©2014 by Charles Strohmer.
In Jesus, the sages’ peaceable way of wisdom gets taken up in the love of God and transformed into the gospel-shaped wisdom for loving not only one’s neighbors but also one’s adversaries. How is that possible? If it seems like a pretty bold claim, a large part of the reason why, I think, must be laid at our feet. The role of Jesus as a teacher of wisdom has been lost to us today. And we are the poorer for it.
This series of posts offers some thoughts about what it might take to start regaining that lost wisdom and get a line on what practicing it might look like today. We began this in the first two posts by getting a good feel for the region and the time in which Jesus lived and moved as a wisdom teacher. The diverse social, religious, and political atmosphere of ancient Palestine under the domineering power of the Roman empire, including its military presence, was felt by everyone everywhere. Including Jesus. Broken relations, sectarian agendas, and political injustices were as common to ancient Palestine’s disturbed polyculturalism as they are today.
Having set the stage, let’s look start to explore Jesus’s wisdom-based way teaching within those roiling waters. To his audiences, Jesus had a strange view about how people with conflicting interests could live more cooperatively and peaceably with one other. Jesus, regularly addressed as “Rabbi,” taught a wisdom-based way of resolving problems of differing interests, decision making in diversity, broken relationships, and community formation. For him, this way was natural. But to his audiences, even to his own followers, it sounded alien. Why was that?
Let’s start from the negative, by first identifying several things that we do not see Jesus saying or doing as a teacher of wisdom. When people came to him seeking counsel, Jesus did not regurgitate the vested interests, sectarian agendas, or partisan politics of the region’s economic and political powers, or those of the pundits in the media or on talk radio. Adherence to such views was often what had landed people in the broken relationships and sorry situations they had come to Jesus to repair. Neither did Jesus affirm the views that they were accustomed hear from their religious leaders. Nor did he, as so many were doing, promote Greek philosophy or faithfulness to Roman ideology – any more than today he would align himself with American Exceptionalism or any other form of nationalism.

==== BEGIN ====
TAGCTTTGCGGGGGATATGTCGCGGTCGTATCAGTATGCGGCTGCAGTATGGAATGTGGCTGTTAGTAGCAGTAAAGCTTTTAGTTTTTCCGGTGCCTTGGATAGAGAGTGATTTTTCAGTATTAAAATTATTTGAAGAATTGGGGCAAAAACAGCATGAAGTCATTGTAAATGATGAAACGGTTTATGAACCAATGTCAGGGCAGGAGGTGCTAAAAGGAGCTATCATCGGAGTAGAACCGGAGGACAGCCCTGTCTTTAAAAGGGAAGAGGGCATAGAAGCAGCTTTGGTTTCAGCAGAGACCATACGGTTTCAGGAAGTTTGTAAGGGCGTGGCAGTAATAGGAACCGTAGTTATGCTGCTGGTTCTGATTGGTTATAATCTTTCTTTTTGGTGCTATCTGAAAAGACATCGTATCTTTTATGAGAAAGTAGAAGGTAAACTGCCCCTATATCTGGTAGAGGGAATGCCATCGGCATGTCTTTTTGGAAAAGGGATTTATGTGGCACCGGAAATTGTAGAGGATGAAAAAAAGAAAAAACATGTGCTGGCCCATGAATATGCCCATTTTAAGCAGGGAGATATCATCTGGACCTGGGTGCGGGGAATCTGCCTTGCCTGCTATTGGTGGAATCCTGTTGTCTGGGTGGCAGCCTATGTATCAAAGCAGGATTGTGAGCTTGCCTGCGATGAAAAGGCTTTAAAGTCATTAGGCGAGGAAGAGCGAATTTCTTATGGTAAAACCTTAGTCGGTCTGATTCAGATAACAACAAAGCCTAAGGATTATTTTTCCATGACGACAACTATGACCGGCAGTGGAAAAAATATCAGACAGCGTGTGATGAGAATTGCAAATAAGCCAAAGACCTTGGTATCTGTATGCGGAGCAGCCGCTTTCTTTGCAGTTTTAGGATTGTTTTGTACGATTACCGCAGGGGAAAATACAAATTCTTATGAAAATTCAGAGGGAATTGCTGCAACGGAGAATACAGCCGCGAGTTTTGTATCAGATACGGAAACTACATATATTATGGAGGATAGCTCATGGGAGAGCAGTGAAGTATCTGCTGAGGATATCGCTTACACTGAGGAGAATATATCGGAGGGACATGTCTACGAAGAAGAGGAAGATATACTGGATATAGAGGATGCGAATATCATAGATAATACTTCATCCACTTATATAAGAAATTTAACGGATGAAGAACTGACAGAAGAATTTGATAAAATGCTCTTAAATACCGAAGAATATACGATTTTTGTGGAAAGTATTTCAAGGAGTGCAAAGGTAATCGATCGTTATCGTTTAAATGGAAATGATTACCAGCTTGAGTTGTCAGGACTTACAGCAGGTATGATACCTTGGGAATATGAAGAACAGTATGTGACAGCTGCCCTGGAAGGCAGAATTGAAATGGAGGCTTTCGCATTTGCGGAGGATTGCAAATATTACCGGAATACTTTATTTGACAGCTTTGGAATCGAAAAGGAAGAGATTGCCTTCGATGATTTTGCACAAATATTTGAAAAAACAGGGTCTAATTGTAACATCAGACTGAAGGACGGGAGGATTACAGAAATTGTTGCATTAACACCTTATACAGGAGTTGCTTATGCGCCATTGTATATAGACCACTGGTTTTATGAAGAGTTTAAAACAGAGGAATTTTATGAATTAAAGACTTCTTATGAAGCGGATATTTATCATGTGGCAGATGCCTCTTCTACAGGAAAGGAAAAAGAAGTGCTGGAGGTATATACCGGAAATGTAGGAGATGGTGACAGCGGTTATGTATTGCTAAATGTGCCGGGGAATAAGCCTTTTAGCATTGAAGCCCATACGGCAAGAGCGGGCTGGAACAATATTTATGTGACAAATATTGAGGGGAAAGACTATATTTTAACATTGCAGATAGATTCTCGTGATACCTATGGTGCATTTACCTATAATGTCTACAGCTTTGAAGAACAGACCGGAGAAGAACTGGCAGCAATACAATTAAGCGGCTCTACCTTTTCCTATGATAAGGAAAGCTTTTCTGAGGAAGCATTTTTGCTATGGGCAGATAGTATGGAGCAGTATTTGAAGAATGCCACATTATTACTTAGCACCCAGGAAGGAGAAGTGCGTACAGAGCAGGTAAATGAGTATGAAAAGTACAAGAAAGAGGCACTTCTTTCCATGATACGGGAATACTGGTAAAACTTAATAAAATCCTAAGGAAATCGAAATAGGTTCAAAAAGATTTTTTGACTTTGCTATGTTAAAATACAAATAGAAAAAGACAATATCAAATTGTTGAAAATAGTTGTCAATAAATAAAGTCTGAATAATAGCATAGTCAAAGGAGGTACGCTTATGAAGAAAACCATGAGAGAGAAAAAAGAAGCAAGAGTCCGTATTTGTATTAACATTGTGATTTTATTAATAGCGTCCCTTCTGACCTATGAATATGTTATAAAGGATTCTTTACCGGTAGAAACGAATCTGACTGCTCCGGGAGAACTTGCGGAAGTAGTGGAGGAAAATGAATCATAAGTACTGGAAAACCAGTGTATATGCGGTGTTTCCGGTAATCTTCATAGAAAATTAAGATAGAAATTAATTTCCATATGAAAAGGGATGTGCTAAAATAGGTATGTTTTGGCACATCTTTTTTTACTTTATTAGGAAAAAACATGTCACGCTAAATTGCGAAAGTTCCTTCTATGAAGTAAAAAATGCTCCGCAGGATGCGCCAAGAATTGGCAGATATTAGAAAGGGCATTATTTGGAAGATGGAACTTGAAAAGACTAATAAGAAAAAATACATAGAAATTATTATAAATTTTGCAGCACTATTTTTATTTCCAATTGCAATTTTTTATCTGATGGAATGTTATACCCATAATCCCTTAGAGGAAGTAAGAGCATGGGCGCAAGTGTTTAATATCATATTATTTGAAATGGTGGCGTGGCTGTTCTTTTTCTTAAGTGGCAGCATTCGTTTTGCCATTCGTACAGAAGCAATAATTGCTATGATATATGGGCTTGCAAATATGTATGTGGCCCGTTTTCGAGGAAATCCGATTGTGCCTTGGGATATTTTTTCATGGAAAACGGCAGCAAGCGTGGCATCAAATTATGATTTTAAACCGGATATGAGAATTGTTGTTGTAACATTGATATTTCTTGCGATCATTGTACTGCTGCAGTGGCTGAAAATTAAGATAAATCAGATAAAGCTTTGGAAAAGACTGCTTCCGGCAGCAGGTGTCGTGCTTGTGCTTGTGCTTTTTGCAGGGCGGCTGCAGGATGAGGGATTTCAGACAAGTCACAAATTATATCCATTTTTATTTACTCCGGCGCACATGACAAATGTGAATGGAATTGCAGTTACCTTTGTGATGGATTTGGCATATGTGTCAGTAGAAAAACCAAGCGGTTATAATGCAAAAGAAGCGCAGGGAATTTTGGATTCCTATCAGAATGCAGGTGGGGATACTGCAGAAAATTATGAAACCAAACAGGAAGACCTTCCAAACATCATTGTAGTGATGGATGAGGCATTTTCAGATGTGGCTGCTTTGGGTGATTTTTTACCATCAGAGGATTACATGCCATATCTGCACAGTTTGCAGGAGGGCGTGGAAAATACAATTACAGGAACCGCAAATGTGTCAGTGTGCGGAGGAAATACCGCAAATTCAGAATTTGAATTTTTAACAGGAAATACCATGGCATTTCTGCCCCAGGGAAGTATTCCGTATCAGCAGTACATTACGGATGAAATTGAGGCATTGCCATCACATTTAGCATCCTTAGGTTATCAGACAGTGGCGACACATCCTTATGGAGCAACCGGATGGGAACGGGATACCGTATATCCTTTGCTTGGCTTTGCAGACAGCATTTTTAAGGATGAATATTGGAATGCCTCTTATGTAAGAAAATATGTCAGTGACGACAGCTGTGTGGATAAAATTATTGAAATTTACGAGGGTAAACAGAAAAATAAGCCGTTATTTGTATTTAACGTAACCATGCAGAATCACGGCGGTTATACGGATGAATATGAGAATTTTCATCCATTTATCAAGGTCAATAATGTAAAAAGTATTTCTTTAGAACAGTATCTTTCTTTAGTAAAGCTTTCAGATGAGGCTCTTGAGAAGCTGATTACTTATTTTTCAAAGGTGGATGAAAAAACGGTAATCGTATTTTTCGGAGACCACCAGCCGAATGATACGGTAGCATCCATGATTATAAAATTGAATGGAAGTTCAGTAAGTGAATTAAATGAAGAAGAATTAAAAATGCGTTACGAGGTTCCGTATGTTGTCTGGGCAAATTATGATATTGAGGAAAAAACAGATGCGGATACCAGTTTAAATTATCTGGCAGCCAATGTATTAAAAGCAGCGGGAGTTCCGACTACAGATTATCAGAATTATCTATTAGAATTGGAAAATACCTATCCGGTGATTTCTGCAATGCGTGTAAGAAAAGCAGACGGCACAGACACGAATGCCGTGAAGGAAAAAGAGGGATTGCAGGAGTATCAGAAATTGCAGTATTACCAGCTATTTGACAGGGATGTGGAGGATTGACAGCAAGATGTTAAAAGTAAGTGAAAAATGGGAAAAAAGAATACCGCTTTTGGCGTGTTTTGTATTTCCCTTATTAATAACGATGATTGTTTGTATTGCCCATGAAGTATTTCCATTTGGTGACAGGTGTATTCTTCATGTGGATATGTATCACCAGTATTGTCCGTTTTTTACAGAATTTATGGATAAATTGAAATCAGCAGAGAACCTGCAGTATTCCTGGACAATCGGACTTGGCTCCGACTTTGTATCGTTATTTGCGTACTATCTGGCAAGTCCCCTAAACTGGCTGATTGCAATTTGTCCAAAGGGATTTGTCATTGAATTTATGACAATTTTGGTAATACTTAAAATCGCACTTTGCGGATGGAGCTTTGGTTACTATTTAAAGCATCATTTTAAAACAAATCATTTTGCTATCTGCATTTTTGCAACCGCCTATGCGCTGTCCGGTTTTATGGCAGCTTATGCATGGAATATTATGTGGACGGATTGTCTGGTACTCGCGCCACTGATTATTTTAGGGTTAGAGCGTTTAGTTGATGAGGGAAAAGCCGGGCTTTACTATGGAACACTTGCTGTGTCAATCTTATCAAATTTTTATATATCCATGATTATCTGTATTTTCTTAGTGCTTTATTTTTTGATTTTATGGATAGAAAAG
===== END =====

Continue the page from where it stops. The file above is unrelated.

And there is this. Jesus did not tell anyone that it would take becoming a Sadducee or a Pharisee, or a liberal or a conservative, or a Democrat or a Republican, or even a Jew or a Christian before they could start to have their relationships and situations repaired. This is quite a different approach, for instance, and to use Evangelical parlance, than getting people “saved” first, before any thought of saving their relationships and situations could move in more peaceable directions. You only need to consider the bloody internecine history of Christianity to see that “being Christian” is no guarantor preventing brother from rising up against brother.
Well, as they say, you can’t build a case on negatives. So what did Jesus to do? What did his wisdom consist of in the roiling cosmopolitanism of ancient Palestine? To his mixed audiences, and to whoever you would have been in those audiences, Jesus said some pretty outlandish things:
Don’t repay anyone violence for violence. Settle matters quickly with your adversary. Go the extra mile even with a soldier. Turn the other cheek. Forgive, forgive, forgive. Stop throwing stones. Drop the hypocrisy. Forget sectarian allegiances. Repent of your tendencies to othering and violence. Love your enemy, even. And if you hold a career in politics you are not excluded from practicing this wisdom.
This is only a small area of what a close engagement with the four Gospels reveals about Jesus the wisdom teacher. We will pick that up in the next post. But what does any of that have to do with the wisdom tradition and the wisdom of Jesus? Let me close this post with the following.
Those “sayings” from Jesus all comes from Matthew’s Gospel, which Ben Witherington calls a Gospel of wisdom (Jesus the Sage, chapter 8). Witherington concluded this after wondering “what it would have looked like to tell the story of Jesus in light of Jewish sapiential thinking about wisdom in general” and about Jesus himself “as the great parable of God’s wisdom, like and yet even greater than Solomon” (p. 335). Because Matthew was put together chiefly for Jewish audiences, and because it carries so much direct and indirect evidence of the Hebrew wisdom tradition, I think Witherington is on to something.
And to note just this also, “contrasts,” especially brief, striking ones, are integral to the Hebrew wisdom tradition. And at the end of the Sermon on the Mount, which is in Matthew’s Gospel, which is where most of the above “sayings” are found, Jesus not only makes a striking contrast but one that deftly summarizes the entire (wisdom) book of Proverbs: If you put these word of mine into practice, you are a wise; if you don’t put them into practice, you are foolish (Matthew 7:24-27).
Continued in the next post.
©2016 by Charles Strohmer
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